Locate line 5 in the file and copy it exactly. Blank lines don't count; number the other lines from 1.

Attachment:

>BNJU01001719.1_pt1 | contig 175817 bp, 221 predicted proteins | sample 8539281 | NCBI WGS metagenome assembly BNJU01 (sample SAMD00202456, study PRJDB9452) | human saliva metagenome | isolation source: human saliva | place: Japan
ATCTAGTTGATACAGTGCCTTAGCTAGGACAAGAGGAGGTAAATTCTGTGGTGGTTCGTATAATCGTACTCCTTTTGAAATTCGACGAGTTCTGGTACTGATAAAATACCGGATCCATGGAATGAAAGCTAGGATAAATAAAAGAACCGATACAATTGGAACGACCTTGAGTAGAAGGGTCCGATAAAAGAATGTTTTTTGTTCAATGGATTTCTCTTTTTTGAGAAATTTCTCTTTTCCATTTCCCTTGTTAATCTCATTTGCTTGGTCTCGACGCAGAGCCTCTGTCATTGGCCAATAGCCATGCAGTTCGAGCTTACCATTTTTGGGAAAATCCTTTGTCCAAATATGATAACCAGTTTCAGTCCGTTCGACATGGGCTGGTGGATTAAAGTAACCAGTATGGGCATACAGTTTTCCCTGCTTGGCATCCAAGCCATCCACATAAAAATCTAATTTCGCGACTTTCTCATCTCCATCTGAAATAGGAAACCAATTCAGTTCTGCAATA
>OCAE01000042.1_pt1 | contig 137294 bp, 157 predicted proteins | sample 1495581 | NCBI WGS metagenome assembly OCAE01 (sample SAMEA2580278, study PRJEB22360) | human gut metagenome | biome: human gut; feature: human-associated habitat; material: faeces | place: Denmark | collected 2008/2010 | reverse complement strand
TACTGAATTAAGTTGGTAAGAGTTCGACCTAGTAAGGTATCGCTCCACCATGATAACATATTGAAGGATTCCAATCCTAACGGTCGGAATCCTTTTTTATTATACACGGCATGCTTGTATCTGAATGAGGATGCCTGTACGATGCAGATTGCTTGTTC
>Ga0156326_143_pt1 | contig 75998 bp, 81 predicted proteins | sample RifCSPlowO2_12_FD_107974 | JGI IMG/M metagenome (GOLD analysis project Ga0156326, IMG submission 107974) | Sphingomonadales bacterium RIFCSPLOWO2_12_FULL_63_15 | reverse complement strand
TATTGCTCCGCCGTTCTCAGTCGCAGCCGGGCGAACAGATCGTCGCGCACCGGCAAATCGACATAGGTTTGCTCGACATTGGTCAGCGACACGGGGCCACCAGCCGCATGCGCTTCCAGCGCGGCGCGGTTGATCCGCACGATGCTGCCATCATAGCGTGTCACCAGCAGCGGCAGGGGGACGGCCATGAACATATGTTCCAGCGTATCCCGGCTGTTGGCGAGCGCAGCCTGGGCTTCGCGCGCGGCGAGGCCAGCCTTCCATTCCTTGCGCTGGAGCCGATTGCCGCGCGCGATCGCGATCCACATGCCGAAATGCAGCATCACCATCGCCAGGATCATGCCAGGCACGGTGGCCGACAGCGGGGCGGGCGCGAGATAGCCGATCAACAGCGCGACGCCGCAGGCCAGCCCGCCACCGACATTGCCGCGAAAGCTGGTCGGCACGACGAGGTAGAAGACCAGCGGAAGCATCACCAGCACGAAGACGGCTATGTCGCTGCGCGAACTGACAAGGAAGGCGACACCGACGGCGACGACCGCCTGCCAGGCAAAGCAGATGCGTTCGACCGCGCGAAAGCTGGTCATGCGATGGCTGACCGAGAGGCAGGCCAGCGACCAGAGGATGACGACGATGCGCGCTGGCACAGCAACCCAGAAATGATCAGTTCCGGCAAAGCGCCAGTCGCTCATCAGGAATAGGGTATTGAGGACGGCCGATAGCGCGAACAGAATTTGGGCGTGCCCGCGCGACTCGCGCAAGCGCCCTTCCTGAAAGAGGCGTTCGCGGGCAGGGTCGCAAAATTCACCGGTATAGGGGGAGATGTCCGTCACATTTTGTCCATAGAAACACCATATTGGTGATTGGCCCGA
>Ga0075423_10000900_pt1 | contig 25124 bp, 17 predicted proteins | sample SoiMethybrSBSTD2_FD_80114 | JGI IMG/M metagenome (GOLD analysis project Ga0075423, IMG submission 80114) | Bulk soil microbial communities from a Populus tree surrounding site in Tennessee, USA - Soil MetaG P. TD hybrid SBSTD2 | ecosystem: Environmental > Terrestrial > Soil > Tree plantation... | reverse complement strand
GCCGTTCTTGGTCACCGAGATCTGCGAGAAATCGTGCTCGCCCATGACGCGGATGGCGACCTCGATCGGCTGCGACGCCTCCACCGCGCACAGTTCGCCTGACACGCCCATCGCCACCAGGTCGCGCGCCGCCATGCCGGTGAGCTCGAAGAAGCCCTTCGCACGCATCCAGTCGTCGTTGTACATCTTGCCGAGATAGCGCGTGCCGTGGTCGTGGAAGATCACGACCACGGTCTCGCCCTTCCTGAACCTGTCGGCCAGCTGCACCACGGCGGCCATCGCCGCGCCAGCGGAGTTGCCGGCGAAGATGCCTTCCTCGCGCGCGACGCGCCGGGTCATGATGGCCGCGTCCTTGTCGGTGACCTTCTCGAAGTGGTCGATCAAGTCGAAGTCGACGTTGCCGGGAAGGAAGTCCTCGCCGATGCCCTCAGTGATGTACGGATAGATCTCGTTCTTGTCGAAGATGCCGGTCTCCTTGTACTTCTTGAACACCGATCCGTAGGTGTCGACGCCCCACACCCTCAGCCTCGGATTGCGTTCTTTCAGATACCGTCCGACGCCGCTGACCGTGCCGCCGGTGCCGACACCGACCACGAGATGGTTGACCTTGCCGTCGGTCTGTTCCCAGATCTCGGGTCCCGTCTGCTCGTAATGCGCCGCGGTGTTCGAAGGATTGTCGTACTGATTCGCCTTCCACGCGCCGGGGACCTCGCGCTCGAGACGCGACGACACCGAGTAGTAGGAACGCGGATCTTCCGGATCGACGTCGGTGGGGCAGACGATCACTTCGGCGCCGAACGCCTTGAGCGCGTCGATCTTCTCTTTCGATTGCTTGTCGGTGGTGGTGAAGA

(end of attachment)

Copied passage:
>Ga0156326_143_pt1 | contig 75998 bp, 81 predicted proteins | sample RifCSPlowO2_12_FD_107974 | JGI IMG/M metagenome (GOLD analysis project Ga0156326, IMG submission 107974) | Sphingomonadales bacterium RIFCSPLOWO2_12_FULL_63_15 | reverse complement strand